Welcome back to our final poem in this
eleventh season of the Well-Read Poem! In this series we have been
reading poems about writers, by writers, some of them well-known,
some of them not as well known. Our aim in this season is to give
listeners some insight into the lives, minds, and imaginations of
authors long deceased, and some understanding of what they have
meant to their fellow scribes.
Today's poem is “On Shakespeare, 1630” by
John Milton. Poem begins at timestamp 5:17.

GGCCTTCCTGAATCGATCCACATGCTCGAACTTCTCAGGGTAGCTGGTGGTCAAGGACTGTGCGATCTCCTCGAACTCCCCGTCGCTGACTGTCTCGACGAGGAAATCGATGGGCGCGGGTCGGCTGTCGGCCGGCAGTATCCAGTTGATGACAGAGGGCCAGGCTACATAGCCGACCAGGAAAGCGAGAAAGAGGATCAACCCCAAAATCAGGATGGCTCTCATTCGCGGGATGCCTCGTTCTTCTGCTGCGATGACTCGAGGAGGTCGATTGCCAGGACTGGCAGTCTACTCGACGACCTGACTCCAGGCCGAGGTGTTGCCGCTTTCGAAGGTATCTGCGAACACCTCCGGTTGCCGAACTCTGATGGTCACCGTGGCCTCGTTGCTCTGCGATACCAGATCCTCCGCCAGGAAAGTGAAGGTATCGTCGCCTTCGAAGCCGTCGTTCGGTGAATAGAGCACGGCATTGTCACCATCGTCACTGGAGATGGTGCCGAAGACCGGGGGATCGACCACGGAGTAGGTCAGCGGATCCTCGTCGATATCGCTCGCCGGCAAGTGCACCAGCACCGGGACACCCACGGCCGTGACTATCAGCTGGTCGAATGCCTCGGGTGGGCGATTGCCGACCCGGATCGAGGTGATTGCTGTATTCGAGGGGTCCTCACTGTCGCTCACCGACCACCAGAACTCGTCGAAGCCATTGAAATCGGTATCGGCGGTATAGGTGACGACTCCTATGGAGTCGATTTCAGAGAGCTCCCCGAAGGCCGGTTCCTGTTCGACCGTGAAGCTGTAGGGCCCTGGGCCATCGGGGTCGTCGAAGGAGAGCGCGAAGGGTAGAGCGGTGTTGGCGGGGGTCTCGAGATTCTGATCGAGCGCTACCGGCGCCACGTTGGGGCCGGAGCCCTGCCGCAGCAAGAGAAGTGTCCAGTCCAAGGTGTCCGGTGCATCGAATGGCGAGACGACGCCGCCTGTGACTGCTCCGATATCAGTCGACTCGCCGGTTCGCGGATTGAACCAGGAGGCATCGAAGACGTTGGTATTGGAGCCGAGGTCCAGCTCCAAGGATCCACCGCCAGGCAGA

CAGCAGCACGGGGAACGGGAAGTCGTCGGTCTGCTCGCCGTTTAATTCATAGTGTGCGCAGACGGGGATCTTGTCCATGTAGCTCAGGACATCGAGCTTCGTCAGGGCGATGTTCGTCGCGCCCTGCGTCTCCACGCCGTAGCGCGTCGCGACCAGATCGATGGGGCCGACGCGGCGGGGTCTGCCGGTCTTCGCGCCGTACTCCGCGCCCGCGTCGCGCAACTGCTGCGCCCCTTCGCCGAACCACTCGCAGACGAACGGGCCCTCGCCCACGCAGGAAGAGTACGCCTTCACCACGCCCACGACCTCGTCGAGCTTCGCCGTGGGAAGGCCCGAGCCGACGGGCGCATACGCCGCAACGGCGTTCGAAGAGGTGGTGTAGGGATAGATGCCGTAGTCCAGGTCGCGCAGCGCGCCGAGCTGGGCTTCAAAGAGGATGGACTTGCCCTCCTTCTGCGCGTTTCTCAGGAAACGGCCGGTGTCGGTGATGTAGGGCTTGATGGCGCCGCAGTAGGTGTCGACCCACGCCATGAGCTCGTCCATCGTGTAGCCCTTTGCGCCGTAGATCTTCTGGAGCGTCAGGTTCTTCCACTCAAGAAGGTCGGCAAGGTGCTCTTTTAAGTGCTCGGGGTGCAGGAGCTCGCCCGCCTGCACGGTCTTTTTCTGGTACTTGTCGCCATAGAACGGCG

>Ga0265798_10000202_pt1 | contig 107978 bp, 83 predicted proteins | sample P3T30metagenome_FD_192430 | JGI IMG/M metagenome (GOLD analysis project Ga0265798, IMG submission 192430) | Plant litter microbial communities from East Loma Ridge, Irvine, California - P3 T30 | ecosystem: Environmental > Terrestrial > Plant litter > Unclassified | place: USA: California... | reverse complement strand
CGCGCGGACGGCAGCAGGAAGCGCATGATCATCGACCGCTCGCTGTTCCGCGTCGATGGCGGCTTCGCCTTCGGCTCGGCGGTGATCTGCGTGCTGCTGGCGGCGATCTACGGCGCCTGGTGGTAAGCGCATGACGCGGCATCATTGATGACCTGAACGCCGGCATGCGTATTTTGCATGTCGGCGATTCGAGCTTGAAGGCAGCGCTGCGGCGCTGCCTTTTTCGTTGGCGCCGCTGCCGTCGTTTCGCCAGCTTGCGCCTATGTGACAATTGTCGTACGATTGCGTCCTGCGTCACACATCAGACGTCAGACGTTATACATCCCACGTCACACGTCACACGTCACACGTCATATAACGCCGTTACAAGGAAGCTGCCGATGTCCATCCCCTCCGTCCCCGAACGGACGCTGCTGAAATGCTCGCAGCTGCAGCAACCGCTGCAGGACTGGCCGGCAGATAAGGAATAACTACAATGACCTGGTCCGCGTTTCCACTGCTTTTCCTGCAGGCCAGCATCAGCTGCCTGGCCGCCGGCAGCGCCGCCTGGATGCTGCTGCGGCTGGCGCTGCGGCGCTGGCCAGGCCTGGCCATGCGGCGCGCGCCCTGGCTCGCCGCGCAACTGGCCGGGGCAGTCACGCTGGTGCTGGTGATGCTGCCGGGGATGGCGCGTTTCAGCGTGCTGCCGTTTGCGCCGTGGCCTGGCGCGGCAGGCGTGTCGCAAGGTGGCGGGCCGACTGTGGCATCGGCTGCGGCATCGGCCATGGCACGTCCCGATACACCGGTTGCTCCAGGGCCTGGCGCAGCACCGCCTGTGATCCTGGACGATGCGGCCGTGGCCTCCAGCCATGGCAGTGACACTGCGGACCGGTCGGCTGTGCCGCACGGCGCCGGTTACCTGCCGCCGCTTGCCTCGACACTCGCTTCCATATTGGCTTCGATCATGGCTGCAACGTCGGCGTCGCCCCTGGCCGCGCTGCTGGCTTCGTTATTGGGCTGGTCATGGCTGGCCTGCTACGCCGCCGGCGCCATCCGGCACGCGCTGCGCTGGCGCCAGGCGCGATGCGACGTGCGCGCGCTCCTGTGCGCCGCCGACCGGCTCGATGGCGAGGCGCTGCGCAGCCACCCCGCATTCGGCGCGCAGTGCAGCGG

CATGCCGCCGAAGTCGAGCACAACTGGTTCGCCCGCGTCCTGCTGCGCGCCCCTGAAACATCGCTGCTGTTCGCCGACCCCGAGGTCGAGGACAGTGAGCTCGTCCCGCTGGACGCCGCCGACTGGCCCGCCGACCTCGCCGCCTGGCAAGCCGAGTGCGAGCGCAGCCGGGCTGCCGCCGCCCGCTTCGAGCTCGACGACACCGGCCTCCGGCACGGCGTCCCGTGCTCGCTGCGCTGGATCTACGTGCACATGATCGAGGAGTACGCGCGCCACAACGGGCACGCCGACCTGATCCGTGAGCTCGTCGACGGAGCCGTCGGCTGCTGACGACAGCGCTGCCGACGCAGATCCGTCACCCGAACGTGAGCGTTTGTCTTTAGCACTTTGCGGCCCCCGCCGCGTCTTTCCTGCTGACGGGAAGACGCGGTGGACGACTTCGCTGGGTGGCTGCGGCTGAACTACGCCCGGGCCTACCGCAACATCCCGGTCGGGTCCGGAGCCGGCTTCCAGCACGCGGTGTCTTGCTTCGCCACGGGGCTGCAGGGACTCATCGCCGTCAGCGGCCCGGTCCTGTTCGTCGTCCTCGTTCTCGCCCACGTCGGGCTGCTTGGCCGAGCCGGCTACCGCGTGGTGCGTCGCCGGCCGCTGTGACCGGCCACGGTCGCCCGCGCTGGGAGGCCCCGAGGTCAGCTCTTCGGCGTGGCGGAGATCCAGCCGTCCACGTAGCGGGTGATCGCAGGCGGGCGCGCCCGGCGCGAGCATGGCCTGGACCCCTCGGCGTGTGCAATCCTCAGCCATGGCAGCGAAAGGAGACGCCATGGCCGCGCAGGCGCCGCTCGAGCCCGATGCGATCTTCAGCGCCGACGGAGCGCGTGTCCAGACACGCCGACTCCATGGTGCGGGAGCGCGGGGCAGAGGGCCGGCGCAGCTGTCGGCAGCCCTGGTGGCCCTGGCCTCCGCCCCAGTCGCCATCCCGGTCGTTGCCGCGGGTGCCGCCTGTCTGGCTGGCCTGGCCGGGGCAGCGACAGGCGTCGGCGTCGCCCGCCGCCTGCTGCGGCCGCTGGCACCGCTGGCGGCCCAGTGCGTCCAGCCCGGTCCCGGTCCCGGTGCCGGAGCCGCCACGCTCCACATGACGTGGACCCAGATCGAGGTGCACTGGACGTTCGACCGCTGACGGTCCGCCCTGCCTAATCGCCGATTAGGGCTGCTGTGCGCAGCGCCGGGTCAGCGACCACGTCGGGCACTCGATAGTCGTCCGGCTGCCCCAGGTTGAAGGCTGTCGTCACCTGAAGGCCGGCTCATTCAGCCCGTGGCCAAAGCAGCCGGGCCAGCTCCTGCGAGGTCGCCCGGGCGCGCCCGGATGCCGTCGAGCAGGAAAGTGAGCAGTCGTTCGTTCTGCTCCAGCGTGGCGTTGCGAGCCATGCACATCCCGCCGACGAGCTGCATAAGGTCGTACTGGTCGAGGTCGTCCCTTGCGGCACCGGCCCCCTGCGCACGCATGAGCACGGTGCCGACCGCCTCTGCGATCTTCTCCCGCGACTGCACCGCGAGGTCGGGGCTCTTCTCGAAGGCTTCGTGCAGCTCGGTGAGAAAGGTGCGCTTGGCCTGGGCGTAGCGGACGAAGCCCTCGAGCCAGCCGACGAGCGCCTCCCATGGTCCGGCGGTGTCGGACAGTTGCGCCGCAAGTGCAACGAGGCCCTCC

What needs my Shakespeare for his honoured bones,
The labor of an age in pilèd stones,
Or that his hallowed relics should be
Under a star-ypointing pyramid?
Dear son of Memory, great heir of fame,
What need’st thou such weak witness of thy name?
Thou in our wonder and astonishment
Hast built thyself a live-long monument.
For whilst to th’ shame of slow-endeavouring
Thy easy numbers flow, and that each
Hath from the leaves of thy unvalued book
Those Delphic lines with deep impression
Then thou, our fancy of itself
Dost make us marble with too much conceiving;
And so sepúlchred in such pomp dost lie,
That kings for such a tomb would wish to die.